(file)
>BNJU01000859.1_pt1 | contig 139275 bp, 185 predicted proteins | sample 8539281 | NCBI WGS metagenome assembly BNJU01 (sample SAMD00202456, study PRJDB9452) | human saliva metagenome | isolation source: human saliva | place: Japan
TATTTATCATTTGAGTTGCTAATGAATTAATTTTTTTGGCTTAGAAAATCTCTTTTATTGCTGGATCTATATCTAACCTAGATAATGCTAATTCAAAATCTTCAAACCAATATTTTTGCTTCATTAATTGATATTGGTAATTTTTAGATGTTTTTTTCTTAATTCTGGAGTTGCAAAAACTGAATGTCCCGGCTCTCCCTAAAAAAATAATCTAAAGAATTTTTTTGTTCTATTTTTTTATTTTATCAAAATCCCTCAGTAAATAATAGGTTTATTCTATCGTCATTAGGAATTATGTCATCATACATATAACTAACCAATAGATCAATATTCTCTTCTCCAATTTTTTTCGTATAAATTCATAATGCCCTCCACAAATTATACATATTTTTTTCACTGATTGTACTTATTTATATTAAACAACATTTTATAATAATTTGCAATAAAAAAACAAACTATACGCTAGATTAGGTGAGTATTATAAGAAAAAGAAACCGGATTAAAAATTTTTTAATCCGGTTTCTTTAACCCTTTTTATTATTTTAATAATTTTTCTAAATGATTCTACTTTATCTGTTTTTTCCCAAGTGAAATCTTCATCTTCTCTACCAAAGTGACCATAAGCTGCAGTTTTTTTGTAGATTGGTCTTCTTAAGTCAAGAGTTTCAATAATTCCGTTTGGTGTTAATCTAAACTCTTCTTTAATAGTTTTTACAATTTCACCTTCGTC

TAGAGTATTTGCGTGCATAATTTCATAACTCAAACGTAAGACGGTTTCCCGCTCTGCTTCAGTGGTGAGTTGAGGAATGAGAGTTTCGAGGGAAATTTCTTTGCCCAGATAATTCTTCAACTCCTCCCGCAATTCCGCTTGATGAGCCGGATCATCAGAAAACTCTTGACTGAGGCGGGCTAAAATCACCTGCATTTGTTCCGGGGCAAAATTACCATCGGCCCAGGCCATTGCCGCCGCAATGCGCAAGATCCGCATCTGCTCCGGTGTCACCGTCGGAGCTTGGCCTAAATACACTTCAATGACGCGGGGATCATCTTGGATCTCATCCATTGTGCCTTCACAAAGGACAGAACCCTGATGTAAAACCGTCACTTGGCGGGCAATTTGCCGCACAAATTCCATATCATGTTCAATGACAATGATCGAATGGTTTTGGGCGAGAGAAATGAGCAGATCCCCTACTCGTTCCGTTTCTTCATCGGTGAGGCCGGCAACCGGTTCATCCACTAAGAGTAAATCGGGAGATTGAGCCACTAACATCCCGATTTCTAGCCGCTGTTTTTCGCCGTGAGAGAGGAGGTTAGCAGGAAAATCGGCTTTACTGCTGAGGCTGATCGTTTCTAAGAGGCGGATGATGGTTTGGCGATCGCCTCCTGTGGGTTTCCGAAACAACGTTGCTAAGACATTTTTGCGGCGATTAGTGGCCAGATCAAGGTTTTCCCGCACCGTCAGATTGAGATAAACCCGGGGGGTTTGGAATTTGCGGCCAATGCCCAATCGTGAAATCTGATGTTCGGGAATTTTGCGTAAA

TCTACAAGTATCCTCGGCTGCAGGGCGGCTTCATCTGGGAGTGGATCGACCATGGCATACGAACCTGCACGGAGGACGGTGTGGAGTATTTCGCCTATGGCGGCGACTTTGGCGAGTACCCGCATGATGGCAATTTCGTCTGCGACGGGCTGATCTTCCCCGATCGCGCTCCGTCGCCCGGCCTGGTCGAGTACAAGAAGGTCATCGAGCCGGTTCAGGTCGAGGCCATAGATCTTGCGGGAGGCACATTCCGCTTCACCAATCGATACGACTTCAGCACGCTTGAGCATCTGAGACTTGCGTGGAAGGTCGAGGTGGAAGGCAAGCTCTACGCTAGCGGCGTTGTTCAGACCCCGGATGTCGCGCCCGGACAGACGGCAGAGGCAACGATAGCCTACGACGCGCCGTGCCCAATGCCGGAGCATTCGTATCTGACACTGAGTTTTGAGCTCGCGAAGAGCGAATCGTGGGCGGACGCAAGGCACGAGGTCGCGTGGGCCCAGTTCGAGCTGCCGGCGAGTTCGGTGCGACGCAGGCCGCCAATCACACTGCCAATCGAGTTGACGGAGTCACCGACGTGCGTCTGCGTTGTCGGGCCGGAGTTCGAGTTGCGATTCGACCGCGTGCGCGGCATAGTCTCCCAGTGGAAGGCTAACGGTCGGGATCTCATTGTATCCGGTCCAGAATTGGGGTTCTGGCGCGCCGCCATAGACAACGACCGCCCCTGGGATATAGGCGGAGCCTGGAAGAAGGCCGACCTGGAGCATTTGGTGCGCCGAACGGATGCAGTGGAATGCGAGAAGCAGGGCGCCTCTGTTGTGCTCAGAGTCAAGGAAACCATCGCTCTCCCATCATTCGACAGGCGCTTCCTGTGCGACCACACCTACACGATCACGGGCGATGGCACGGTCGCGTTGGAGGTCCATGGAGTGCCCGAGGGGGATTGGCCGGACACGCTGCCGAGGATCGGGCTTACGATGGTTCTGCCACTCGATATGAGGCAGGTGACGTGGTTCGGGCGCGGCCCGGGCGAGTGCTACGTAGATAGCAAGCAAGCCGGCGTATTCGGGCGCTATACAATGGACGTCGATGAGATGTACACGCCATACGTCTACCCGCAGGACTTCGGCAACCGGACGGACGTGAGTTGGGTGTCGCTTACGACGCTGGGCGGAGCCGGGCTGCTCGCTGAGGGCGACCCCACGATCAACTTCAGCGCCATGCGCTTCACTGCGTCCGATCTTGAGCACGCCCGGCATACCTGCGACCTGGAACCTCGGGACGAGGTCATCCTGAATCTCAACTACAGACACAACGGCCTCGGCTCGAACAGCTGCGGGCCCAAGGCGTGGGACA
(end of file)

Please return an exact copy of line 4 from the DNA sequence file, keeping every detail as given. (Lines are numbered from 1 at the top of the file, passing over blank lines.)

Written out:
TCTACAAGTATCCTCGGCTGCAGGGCGGCTTCATCTGGGAGTGGATCGACCATGGCATACGAACCTGCACGGAGGACGGTGTGGAGTATTTCGCCTATGGCGGCGACTTTGGCGAGTACCCGCATGATGGCAATTTCGTCTGCGACGGGCTGATCTTCCCCGATCGCGCTCCGTCGCCCGGCCTGGTCGAGTACAAGAAGGTCATCGAGCCGGTTCAGGTCGAGGCCATAGATCTTGCGGGAGGCACATTCCGCTTCACCAATCGATACGACTTCAGCACGCTTGAGCATCTGAGACTTGCGTGGAAGGTCGAGGTGGAAGGCAAGCTCTACGCTAGCGGCGTTGTTCAGACCCCGGATGTCGCGCCCGGACAGACGGCAGAGGCAACGATAGCCTACGACGCGCCGTGCCCAATGCCGGAGCATTCGTATCTGACACTGAGTTTTGAGCTCGCGAAGAGCGAATCGTGGGCGGACGCAAGGCACGAGGTCGCGTGGGCCCAGTTCGAGCTGCCGGCGAGTTCGGTGCGACGCAGGCCGCCAATCACACTGCCAATCGAGTTGACGGAGTCACCGACGTGCGTCTGCGTTGTCGGGCCGGAGTTCGAGTTGCGATTCGACCGCGTGCGCGGCATAGTCTCCCAGTGGAAGGCTAACGGTCGGGATCTCATTGTATCCGGTCCAGAATTGGGGTTCTGGCGCGCCGCCATAGACAACGACCGCCCCTGGGATATAGGCGGAGCCTGGAAGAAGGCCGACCTGGAGCATTTGGTGCGCCGAACGGATGCAGTGGAATGCGAGAAGCAGGGCGCCTCTGTTGTGCTCAGAGTCAAGGAAACCATCGCTCTCCCATCATTCGACAGGCGCTTCCTGTGCGACCACACCTACACGATCACGGGCGATGGCACGGTCGCGTTGGAGGTCCATGGAGTGCCCGAGGGGGATTGGCCGGACACGCTGCCGAGGATCGGGCTTACGATGGTTCTGCCACTCGATATGAGGCAGGTGACGTGGTTCGGGCGCGGCCCGGGCGAGTGCTACGTAGATAGCAAGCAAGCCGGCGTATTCGGGCGCTATACAATGGACGTCGATGAGATGTACACGCCATACGTCTACCCGCAGGACTTCGGCAACCGGACGGACGTGAGTTGGGTGTCGCTTACGACGCTGGGCGGAGCCGGGCTGCTCGCTGAGGGCGACCCCACGATCAACTTCAGCGCCATGCGCTTCACTGCGTCCGATCTTGAGCACGCCCGGCATACCTGCGACCTGGAACCTCGGGACGAGGTCATCCTGAATCTCAACTACAGACACAACGGCCTCGGCTCGAACAGCTGCGGGCCCAAGGCGTGGGACA